If Witness does not recall at trial what day the accident occurred, she could be shown a copy of the police report to see if it refreshes her memory. It doesn’t matter whether Witness wrote the report or even had seen it before. She could then read the report to herself, set it aside, and be asked whether the report refreshes her recollection. If it does refresh her recollection, she answers the question; if not, she’s still at a loss. What Witness can’t do is to answer the question by reading aloud from the police report. And the document used to refresh her recollection can’t be received in evidence unless it is admissible on some other basis.
Recorded recollection. What if no writing refreshes Witness’s memory? Witness’s journal entry might be admissible as a recorded recollection—an exception to the rule against hearsay regardless of whether a witness is available to testify. Fed. R. Evid. 803(5). The journal entry is “a memorandum, report, or data compilation,” meaning it is a record. Fed. R. Evid. 101(b)(4). The journal entry appears to be “on a matter the witness once knew about but cannot recall well enough to testify fully and accurately”; “was made or adopted by the witness when the matter was fresh in” Witness’s memory; and accurately reflects her knowledge. Fed. R. Evid. 803(5). So her journal entry should be admissible under the recorded recollection exception to the rule against hearsay. Would the police report be treated the same way? Probably not. Witness did not write the police report, and unless she “adopted” it when the matter was fresh in her memory, it would not qualify as Witness’s recorded recollection.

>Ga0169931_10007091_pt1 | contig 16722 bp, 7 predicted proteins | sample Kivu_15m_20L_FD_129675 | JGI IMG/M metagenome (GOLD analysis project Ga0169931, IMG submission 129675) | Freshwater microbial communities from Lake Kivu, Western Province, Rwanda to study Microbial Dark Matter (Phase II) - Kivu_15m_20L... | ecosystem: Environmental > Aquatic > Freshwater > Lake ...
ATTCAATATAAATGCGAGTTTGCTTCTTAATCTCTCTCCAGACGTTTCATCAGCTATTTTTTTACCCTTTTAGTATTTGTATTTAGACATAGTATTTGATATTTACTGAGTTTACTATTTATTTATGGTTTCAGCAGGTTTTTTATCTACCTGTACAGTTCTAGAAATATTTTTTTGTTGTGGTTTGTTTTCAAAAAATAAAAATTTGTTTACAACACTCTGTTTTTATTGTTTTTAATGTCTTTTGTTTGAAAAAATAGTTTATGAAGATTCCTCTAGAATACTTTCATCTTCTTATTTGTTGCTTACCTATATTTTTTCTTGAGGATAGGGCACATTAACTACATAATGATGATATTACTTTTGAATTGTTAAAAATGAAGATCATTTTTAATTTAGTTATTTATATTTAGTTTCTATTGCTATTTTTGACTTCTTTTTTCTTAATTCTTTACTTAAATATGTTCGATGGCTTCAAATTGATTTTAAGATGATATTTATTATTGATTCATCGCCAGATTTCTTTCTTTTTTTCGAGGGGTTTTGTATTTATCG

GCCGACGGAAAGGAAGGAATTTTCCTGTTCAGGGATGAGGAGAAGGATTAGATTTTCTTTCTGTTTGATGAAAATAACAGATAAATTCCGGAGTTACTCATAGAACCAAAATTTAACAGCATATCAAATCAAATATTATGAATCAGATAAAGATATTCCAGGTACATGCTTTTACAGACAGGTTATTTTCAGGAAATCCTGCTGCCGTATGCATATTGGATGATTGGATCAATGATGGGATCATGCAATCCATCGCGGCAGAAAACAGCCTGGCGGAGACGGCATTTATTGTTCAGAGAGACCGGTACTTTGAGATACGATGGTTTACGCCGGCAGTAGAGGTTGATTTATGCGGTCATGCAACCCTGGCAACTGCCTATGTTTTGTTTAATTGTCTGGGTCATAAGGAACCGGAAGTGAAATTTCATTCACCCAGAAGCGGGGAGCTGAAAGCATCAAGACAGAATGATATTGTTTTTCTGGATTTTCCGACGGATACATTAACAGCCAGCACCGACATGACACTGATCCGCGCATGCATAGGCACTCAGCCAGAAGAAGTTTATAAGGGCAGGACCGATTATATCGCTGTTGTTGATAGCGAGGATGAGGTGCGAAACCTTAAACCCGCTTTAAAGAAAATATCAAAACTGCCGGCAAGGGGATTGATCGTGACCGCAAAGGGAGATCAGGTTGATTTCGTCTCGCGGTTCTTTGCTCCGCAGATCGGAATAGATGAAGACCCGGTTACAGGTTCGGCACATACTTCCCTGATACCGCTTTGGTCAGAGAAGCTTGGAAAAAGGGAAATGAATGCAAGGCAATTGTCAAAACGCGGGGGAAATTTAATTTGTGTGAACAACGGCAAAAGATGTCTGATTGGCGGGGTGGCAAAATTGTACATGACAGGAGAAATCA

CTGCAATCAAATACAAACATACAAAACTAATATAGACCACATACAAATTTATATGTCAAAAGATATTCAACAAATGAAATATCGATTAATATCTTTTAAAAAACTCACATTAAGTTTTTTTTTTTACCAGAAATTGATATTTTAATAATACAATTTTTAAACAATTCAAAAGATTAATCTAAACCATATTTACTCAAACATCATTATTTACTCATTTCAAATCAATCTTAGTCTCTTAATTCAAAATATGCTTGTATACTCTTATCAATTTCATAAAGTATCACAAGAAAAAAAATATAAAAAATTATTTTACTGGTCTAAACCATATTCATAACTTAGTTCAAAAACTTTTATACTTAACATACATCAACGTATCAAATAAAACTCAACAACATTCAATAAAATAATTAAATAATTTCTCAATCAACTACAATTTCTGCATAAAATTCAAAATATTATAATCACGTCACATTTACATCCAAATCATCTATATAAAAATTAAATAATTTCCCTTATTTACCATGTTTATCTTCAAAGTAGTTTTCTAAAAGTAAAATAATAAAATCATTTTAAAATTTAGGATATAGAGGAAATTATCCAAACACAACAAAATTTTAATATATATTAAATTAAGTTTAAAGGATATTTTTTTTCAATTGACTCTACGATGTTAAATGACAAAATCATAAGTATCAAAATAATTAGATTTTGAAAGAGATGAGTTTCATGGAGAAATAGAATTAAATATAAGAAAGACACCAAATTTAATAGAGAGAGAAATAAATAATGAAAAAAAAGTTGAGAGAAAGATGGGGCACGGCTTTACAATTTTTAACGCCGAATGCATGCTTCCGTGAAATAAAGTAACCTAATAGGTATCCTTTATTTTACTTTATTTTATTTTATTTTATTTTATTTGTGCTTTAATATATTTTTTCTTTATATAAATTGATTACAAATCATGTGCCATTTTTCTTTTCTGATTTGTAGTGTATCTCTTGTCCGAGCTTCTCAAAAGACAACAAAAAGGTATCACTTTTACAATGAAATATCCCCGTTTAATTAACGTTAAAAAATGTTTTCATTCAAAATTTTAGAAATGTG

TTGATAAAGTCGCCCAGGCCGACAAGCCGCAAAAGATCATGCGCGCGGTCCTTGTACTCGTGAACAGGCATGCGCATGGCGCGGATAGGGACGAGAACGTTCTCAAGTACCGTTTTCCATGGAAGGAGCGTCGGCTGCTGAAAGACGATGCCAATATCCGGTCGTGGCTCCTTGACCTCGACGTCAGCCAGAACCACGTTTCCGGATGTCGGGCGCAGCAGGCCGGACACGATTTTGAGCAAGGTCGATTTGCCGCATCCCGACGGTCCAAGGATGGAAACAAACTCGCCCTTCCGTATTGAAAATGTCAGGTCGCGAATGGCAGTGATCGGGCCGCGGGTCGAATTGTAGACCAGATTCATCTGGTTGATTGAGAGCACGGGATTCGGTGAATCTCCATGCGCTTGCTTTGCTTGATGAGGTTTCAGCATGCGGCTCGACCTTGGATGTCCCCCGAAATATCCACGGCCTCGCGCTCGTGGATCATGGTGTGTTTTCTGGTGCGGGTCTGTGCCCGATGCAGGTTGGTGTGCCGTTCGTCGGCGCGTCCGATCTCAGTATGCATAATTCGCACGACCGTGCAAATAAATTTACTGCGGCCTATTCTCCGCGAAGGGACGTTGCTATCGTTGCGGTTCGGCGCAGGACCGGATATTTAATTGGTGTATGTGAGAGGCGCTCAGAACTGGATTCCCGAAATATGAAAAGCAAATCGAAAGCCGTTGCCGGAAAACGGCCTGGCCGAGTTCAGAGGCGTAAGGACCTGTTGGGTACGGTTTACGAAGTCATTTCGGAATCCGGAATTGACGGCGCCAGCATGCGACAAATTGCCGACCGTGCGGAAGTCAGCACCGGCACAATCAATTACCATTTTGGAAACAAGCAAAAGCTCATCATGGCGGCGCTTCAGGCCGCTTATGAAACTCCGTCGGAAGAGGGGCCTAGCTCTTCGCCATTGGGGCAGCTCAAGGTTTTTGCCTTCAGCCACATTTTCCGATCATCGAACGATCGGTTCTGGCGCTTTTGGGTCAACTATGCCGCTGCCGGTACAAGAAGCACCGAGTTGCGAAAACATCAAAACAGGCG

Another trick question: If the journal entry is admissible as a recorded recollection, it is admitted in evidence as an exhibit the jury can consider during deliberations, right? Wrong. “If admitted, the record may be read into evidence but may be received as an exhibit only if offered by an adverse party.” Id. Because it is the functional equivalent of witness testimony, the document is read to the jury, but the jury can’t consider the written journal during deliberations.
A witness’s prior identification. What if the police report says Witness identified Defendant the night of the accident, but now she can’t remember doing so, nothing refreshes her recollection, and her journal entry doesn’t reflect the identification? Game over on the jury learning Witness identified Defendant, right? Not so fast!
Evidence of Witness’s statement identifying Defendant the night of the accident, where Witness testifies and is subject to cross-examination, sure feels like hearsay, but by rule, it isn’t. Fed. R. Evid. 801(d)(1)(C). So a police officer who saw Witness identify Defendant the night of the accident could testify to that fact without implicating the rule against hearsay.
Former testimony. During her pretrial deposition, Witness recalled a great deal about the accident not otherwise captured in any document. But now, at trial, she can’t remember much of anything. How can the deposition be used?